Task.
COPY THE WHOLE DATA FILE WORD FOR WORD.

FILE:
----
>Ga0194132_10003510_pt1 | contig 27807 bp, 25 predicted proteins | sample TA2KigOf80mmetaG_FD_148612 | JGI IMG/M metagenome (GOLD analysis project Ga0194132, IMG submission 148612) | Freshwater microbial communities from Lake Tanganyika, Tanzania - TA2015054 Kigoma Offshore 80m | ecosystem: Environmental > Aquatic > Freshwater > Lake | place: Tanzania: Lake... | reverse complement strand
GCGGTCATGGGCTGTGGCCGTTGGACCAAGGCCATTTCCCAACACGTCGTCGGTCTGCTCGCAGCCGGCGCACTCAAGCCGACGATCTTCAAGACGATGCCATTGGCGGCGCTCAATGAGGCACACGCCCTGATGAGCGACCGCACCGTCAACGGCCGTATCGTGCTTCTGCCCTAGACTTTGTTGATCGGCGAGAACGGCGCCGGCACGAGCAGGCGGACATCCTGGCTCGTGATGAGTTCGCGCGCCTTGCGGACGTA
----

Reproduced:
>Ga0194132_10003510_pt1 | contig 27807 bp, 25 predicted proteins | sample TA2KigOf80mmetaG_FD_148612 | JGI IMG/M metagenome (GOLD analysis project Ga0194132, IMG submission 148612) | Freshwater microbial communities from Lake Tanganyika, Tanzania - TA2015054 Kigoma Offshore 80m | ecosystem: Environmental > Aquatic > Freshwater > Lake | place: Tanzania: Lake... | reverse complement strand
GCGGTCATGGGCTGTGGCCGTTGGACCAAGGCCATTTCCCAACACGTCGTCGGTCTGCTCGCAGCCGGCGCACTCAAGCCGACGATCTTCAAGACGATGCCATTGGCGGCGCTCAATGAGGCACACGCCCTGATGAGCGACCGCACCGTCAACGGCCGTATCGTGCTTCTGCCCTAGACTTTGTTGATCGGCGAGAACGGCGCCGGCACGAGCAGGCGGACATCCTGGCTCGTGATGAGTTCGCGCGCCTTGCGGACGTA